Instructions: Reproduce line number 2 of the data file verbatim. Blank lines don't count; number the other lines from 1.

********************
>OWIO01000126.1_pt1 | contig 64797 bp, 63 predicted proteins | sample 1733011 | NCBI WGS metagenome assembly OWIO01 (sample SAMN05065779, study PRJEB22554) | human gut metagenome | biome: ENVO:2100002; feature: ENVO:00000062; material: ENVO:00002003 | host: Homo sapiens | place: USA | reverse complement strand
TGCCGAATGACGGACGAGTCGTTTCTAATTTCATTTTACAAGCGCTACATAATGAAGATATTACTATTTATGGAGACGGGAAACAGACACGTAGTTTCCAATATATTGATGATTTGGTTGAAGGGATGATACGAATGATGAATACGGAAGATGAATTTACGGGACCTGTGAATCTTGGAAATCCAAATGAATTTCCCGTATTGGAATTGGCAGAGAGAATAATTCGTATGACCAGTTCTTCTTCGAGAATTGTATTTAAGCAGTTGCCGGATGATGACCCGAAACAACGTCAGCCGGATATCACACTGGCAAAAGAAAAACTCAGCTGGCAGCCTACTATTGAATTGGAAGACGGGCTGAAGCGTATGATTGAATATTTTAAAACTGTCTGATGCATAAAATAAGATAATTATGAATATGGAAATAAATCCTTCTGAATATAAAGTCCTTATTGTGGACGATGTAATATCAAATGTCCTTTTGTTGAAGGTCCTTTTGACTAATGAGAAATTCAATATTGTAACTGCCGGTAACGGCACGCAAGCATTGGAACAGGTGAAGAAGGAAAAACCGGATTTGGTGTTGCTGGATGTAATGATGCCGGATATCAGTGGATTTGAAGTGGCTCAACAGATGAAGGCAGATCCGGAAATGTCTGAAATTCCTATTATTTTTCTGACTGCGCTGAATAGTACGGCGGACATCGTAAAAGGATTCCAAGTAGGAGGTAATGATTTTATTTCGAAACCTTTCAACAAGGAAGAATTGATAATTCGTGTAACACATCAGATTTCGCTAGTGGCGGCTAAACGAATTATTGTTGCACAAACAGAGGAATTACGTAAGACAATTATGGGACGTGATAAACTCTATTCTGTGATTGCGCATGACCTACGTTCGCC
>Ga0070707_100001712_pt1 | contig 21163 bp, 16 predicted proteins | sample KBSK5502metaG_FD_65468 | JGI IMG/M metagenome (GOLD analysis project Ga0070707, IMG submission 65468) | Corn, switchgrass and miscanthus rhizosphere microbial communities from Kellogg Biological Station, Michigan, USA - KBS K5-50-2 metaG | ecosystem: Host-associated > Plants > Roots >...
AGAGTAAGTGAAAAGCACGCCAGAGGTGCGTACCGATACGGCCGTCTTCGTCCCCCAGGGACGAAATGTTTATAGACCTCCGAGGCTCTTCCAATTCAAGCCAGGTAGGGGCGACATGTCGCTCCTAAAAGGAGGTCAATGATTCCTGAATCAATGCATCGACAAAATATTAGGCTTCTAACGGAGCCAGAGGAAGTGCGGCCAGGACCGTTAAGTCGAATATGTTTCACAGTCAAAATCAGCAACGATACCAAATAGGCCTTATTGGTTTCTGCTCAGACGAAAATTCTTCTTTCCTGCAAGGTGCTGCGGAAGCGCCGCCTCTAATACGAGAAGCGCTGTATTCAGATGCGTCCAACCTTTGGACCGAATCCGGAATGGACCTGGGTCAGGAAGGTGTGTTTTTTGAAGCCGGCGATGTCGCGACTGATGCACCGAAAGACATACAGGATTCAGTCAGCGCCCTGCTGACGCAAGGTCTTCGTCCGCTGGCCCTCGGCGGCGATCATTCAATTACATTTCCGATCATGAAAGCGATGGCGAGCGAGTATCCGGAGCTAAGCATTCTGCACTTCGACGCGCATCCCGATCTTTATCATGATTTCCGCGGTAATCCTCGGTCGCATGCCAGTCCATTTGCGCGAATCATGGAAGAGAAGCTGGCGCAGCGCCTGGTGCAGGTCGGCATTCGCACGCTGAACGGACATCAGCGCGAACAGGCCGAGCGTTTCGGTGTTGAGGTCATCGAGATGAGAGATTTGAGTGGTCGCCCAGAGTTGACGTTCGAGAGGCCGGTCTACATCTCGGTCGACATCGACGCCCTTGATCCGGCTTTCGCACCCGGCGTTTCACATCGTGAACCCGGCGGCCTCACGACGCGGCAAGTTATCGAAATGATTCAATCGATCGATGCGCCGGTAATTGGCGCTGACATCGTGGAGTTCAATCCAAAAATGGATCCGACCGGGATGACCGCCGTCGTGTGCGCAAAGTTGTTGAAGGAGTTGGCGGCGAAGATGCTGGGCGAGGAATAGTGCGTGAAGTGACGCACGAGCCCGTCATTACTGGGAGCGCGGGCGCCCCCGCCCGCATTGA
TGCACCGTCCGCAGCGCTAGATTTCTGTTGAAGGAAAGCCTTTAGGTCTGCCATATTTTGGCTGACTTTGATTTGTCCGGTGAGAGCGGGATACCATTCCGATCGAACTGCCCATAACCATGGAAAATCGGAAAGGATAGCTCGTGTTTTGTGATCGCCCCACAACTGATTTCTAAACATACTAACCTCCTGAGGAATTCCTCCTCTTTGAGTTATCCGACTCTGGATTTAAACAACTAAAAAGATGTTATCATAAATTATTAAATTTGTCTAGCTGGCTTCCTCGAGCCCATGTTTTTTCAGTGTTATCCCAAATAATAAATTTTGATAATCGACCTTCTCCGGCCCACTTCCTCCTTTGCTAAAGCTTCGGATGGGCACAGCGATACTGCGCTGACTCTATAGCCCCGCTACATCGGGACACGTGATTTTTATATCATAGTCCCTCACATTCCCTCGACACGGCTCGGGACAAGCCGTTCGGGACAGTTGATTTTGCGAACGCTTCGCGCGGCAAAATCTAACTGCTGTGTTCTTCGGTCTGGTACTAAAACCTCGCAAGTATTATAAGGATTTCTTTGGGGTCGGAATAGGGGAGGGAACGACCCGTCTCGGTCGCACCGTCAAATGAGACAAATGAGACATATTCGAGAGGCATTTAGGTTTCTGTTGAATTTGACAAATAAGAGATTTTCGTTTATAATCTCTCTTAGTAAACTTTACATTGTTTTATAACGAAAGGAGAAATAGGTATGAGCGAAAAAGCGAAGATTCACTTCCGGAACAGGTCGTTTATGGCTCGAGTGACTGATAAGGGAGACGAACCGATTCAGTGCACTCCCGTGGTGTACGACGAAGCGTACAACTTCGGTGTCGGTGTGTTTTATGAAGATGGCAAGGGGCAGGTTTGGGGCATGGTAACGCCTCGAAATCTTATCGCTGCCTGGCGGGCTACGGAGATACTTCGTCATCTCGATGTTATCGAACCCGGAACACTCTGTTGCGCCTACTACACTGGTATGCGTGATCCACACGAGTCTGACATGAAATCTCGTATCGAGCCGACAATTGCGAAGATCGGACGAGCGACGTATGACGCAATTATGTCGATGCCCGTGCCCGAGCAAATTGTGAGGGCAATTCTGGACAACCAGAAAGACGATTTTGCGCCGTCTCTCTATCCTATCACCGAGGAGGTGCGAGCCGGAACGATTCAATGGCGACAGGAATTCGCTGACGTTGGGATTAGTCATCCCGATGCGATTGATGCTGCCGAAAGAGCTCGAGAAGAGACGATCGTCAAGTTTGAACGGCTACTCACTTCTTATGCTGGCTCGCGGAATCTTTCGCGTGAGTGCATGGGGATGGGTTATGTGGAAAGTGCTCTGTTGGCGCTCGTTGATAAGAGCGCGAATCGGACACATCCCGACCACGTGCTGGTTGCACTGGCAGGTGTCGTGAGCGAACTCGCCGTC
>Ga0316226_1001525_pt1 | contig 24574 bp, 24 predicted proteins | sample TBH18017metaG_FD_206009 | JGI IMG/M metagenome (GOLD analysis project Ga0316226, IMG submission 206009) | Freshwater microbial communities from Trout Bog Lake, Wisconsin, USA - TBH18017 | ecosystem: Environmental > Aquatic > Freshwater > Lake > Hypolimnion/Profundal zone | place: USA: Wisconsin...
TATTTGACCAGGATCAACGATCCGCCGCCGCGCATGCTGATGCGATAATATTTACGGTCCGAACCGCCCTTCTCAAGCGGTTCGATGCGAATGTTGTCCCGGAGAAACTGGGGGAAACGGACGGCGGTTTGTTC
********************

TGCCGAATGACGGACGAGTCGTTTCTAATTTCATTTTACAAGCGCTACATAATGAAGATATTACTATTTATGGAGACGGGAAACAGACACGTAGTTTCCAATATATTGATGATTTGGTTGAAGGGATGATACGAATGATGAATACGGAAGATGAATTTACGGGACCTGTGAATCTTGGAAATCCAAATGAATTTCCCGTATTGGAATTGGCAGAGAGAATAATTCGTATGACCAGTTCTTCTTCGAGAATTGTATTTAAGCAGTTGCCGGATGATGACCCGAAACAACGTCAGCCGGATATCACACTGGCAAAAGAAAAACTCAGCTGGCAGCCTACTATTGAATTGGAAGACGGGCTGAAGCGTATGATTGAATATTTTAAAACTGTCTGATGCATAAAATAAGATAATTATGAATATGGAAATAAATCCTTCTGAATATAAAGTCCTTATTGTGGACGATGTAATATCAAATGTCCTTTTGTTGAAGGTCCTTTTGACTAATGAGAAATTCAATATTGTAACTGCCGGTAACGGCACGCAAGCATTGGAACAGGTGAAGAAGGAAAAACCGGATTTGGTGTTGCTGGATGTAATGATGCCGGATATCAGTGGATTTGAAGTGGCTCAACAGATGAAGGCAGATCCGGAAATGTCTGAAATTCCTATTATTTTTCTGACTGCGCTGAATAGTACGGCGGACATCGTAAAAGGATTCCAAGTAGGAGGTAATGATTTTATTTCGAAACCTTTCAACAAGGAAGAATTGATAATTCGTGTAACACATCAGATTTCGCTAGTGGCGGCTAAACGAATTATTGTTGCACAAACAGAGGAATTACGTAAGACAATTATGGGACGTGATAAACTCTATTCTGTGATTGCGCATGACCTACGTTCGCC